“Ours?” melodiously asked the smiling girl, “they are not ours, they are mine. And they are—at the least”—she dropped to her senior’s footstool and spoke caressingly low—“a clean thousand! Is not that sweet enough music to the ear of a venerable”—she whispered—“cormorant?” She sparkled anew.
“I am sorry,” came the mild reply, “you are in such torture you have to call me names. But it is, of course, entirely concerning—the house—ahem!”
Flora rose, walked to a window, and, as she gazed out across the old plaza, said measuredly in a hard voice: “Never mind! Never mind her—or him either. I will take care of the two of them!”
A low laugh tinkled from the ancestress: “Ha, ha! you thought the fool would be scandalized, and instead he is only the more enamored.”
The girl flinched but kept her face to the window: “He is not the fool.”
“No? We can hardly tell, when we are—in love.”
Flora wheeled and flared, but caught herself, musingly crossed the room, returned half-way, and with frank design resumed the stool warily vacated by the unslippered foot; whose owner was mincing on, just enough fluttered to play defiance while shifting her attack—
“Home, sweet home! For our ravished one you will, I suppose, permit his beloved country to pay—in its new paper money at ’most any discount—and call it square, eh?” Half the bitterness of her tone was in its sweetness.
In a sudden white heat the granddaughter clutched one aged knee with both hands: “Wait! If I don’t get seven times all it was ever worth, the Yankees shall!” Then with an odd gladness in her eyes she added, “And she shall pay her share!”
“You mean—his?” asked the absorbed embroiderer. But on her last word she stiffened upward with a low cry of agony, shut her eyes and swung her head as if about to faint. Flora had risen.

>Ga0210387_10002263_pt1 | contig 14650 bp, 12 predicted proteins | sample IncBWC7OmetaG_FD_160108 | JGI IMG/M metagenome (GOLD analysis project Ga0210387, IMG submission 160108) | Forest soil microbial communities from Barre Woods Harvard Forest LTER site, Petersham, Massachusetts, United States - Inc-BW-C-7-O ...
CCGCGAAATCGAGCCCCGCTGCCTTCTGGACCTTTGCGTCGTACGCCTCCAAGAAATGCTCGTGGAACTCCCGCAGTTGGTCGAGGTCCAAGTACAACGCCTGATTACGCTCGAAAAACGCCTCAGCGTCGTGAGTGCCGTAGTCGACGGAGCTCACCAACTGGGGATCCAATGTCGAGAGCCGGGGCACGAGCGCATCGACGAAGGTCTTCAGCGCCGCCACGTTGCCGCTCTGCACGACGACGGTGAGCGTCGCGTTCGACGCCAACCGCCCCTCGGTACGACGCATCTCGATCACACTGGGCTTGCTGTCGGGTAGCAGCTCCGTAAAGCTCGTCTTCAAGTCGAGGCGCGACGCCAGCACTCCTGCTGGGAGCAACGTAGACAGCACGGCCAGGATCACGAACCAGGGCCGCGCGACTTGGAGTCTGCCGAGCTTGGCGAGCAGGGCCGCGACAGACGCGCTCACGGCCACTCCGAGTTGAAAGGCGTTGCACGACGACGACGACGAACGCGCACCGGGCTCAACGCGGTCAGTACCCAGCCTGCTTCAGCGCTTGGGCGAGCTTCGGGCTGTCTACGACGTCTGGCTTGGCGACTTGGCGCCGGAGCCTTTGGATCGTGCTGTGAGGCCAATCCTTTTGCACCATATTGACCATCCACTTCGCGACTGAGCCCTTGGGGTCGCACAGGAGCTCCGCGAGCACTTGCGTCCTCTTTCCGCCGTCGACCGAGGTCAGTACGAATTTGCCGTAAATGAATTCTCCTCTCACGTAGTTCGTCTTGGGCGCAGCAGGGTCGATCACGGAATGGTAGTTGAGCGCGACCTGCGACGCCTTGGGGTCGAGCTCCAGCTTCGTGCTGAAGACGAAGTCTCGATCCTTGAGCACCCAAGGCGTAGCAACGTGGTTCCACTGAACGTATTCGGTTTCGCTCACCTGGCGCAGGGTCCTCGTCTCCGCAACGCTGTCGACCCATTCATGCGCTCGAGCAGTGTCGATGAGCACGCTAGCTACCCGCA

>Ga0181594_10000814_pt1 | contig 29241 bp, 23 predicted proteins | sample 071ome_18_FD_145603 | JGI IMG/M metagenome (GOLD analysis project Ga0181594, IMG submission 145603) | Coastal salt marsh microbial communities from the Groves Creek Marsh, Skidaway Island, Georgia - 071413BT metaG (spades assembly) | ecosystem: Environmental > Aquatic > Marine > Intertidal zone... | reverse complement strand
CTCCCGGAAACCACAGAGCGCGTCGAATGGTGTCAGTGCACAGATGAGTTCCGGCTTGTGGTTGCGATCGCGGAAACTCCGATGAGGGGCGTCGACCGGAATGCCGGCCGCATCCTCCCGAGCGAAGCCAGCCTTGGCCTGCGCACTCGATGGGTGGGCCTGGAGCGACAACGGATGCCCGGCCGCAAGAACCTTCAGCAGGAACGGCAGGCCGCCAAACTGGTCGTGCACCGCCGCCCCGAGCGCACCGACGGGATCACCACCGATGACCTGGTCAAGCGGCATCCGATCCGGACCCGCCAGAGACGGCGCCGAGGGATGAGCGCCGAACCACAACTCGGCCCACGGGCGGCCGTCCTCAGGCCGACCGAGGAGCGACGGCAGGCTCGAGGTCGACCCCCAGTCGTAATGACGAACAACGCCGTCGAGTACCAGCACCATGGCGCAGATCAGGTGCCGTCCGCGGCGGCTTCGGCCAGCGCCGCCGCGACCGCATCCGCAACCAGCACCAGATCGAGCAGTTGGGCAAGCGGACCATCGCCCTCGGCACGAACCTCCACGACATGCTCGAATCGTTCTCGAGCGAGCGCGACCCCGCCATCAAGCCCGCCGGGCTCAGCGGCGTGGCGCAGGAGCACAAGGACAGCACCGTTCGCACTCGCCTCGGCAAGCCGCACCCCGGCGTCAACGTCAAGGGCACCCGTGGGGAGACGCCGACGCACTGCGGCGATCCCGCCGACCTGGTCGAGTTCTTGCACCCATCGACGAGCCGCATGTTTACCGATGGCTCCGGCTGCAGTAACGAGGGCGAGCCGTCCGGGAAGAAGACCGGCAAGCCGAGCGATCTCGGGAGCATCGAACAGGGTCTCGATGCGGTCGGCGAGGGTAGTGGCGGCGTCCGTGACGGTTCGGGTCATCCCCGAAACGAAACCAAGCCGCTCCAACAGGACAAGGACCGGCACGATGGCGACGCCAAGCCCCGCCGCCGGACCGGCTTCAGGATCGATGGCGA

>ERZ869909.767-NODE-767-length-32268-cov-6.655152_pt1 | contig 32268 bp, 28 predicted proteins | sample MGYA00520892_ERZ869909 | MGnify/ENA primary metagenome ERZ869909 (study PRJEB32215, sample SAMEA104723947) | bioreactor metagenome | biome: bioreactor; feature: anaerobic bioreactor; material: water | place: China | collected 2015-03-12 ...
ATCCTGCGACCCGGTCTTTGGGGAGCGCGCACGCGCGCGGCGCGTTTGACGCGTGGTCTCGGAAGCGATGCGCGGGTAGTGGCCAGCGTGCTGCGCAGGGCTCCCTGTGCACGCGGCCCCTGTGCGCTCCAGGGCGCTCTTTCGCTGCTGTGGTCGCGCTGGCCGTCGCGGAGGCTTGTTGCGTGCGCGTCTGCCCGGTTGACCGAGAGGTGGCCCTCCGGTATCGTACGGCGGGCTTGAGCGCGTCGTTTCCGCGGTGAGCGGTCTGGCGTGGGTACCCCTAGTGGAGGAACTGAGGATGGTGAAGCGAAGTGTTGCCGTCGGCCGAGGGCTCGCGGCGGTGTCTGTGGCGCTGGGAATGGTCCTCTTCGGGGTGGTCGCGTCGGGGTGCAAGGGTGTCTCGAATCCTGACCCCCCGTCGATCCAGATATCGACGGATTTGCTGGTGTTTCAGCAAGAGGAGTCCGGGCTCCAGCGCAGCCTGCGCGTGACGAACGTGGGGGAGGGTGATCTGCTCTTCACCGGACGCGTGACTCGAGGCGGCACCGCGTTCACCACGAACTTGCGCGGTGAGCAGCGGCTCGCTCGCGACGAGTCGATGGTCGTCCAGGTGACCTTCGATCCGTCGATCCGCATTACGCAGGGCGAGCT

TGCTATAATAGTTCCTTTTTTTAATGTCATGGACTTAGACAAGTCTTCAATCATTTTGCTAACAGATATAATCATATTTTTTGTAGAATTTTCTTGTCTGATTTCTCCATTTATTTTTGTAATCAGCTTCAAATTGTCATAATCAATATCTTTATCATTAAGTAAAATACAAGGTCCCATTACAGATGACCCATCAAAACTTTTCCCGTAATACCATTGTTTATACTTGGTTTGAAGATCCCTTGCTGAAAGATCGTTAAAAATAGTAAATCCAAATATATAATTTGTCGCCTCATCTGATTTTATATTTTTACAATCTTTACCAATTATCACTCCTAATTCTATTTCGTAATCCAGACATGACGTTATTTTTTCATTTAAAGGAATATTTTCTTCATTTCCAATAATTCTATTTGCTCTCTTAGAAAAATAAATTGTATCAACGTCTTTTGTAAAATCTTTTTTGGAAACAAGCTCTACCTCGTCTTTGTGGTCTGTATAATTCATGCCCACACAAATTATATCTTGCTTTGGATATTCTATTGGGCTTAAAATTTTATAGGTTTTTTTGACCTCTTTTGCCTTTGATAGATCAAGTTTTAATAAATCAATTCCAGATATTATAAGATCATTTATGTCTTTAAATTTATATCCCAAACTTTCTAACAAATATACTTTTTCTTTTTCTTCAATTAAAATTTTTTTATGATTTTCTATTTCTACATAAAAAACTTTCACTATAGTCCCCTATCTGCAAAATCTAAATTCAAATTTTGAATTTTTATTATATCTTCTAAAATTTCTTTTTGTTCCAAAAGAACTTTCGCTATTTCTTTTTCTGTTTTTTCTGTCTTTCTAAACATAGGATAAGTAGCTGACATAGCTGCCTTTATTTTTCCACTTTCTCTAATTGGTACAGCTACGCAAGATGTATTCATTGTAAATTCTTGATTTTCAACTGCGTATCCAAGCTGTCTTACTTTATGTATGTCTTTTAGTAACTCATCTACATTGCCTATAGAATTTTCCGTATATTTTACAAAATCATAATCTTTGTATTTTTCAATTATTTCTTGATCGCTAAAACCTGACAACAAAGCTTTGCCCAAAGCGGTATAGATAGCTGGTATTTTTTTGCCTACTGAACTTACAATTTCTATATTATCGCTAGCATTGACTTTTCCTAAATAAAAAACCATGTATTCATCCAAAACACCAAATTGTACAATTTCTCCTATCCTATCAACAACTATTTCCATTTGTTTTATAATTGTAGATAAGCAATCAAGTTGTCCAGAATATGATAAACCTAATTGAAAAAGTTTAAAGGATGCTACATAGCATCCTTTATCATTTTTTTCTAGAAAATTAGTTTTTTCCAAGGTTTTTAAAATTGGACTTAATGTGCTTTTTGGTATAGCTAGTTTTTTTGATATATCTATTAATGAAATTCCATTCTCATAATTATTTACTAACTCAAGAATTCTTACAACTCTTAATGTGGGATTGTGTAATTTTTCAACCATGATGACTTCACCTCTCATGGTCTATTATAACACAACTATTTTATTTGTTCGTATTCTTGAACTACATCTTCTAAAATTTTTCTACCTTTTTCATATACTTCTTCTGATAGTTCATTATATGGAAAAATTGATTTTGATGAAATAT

“Oh-h-h!” the girl softly laughed, “was that your foot?”
With what innocent openness did we do everything in ’61! “Children and fools” could not tell the truth any faster or farther than did our newspapers—Picayune, Delta, True Delta, Crescent, L’Abeille, and L’Estafette du Sud. After every military review the exact number in line and the name of every command and commander were hurried into print. When at last we began to cast siege guns, the very first one was defiantly proclaimed to all the Confederacy’s enemies: an eight-inch Dahlgren, we would have them to know. Kincaid and his foundry were given full credit, and the defence named where the “iron monster” was to go, if not the very embrasure designated into which you must fire to dismount it.
The ladies, God bless them, were always free to pass the guard on the city side of that small camp and earthwork, where with the ladies’ guns “the ladies’ man” had worn the grass off all the plain and the zest of novelty out of all his nicknamers, daily hammering—he and his only less merciful lieutenants—at their everlasting drill.